At first he was very awkward, and it seemed a real labor to adjust himself to his surroundings.
He struggled for a time under a feeling of apparent diffidence and sensitiveness, and these only added to his awkwardness.
I have often seen and sympathized with Mr. Lincoln
during these moments.
When he began speaking, his voice was shrill, piping, and unpleasant.
His manner, his attitude, his dark, yellow face, wrinkled and dry, his oddity of pose, his diffident movementseverything seemed to be against him, but only for a short time.
After having arisen, he generally placed his hands behind him, the back of his left hand in the palm of his right, the thumb and fingers of his right hand clasped around the left arm at the wrist.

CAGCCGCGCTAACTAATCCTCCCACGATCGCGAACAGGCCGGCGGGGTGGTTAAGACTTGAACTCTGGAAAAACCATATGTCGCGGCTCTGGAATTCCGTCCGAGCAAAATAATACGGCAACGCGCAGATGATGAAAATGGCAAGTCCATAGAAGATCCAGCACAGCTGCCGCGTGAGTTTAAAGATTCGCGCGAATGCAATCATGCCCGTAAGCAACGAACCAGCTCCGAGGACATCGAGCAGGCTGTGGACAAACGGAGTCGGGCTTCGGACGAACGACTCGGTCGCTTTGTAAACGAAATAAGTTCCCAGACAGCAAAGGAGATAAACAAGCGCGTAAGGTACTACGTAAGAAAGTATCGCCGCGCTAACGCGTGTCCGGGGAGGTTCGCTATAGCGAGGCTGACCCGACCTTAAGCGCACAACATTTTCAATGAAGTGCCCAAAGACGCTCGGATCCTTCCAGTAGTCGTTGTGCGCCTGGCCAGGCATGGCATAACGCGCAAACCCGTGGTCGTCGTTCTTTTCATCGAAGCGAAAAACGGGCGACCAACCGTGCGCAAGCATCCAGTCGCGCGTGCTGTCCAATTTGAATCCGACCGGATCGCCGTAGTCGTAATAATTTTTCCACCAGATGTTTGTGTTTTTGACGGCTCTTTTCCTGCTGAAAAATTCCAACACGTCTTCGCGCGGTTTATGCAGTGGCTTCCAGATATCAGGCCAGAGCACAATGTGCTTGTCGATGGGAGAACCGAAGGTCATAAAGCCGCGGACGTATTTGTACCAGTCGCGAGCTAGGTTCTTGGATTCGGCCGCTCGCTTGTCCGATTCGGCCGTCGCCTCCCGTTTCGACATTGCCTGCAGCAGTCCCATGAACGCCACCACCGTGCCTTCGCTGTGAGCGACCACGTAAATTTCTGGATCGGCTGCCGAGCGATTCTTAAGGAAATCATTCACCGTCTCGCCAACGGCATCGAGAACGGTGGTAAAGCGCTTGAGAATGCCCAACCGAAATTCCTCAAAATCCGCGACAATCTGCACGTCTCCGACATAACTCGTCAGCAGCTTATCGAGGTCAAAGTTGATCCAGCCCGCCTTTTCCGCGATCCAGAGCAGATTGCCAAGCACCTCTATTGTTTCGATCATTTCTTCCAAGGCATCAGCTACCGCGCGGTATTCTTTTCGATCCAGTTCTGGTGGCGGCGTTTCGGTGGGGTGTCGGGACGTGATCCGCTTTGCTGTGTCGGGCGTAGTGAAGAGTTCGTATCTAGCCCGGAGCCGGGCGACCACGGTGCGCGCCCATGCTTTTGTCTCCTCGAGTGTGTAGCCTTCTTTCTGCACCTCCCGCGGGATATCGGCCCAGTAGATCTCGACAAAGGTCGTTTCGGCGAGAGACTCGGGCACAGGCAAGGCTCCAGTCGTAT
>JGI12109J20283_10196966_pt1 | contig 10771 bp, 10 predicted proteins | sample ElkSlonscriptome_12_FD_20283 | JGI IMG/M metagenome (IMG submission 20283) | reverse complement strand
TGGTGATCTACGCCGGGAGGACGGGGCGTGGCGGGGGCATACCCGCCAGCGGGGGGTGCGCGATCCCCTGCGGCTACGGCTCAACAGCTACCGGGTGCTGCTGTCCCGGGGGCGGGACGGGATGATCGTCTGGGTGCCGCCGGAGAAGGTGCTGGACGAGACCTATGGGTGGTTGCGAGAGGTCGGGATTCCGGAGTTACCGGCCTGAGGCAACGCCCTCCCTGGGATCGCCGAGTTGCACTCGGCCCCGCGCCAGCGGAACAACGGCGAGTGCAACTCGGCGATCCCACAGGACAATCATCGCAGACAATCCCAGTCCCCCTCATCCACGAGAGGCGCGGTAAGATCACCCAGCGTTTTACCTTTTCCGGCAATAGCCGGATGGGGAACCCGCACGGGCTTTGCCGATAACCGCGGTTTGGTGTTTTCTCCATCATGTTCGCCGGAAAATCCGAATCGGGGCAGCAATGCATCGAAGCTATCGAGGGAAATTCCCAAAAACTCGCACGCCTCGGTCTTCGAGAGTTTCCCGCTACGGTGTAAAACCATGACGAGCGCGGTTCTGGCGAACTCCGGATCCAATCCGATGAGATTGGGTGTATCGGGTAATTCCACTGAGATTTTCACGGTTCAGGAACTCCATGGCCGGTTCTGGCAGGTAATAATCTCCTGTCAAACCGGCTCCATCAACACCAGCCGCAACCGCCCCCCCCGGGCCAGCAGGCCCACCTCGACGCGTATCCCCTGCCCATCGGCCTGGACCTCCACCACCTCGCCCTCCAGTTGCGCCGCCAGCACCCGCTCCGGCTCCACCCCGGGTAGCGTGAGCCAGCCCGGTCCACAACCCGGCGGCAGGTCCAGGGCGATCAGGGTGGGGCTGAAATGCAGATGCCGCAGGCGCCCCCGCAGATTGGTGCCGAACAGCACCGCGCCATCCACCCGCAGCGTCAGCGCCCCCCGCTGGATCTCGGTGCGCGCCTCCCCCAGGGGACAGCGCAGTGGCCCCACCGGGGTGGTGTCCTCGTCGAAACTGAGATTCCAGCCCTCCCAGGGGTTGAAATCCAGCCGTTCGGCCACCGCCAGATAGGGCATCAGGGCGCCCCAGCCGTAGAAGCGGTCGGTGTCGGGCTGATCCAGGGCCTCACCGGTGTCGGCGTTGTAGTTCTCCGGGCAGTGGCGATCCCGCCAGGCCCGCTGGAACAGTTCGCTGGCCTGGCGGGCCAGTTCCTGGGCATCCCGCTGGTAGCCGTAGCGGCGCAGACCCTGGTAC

For a few moments he played the combination of awkwardness, sensitiveness, and diffidence.
As he proceeded he became somewhat animated, and to keep in harmony with his growing warmth his hands relaxed their grasp and fell to his side.
Presently he clasped them in front of him, interlocking his fingers, one thumb meanwhile chasing another.
His speech now requiring more emphatic utterance, his fingers unlocked and his hands fell apart.
His left arm was thrown behind, the back of his hand resting against his body, his right hand seeking his side.
By this time he had gained sufficient composure, and his real speech began.
He did not gesticulate as much with his hands as with his head.
He used the latter frequently, throwing it with vim this way and that.
This movement was a significant one when he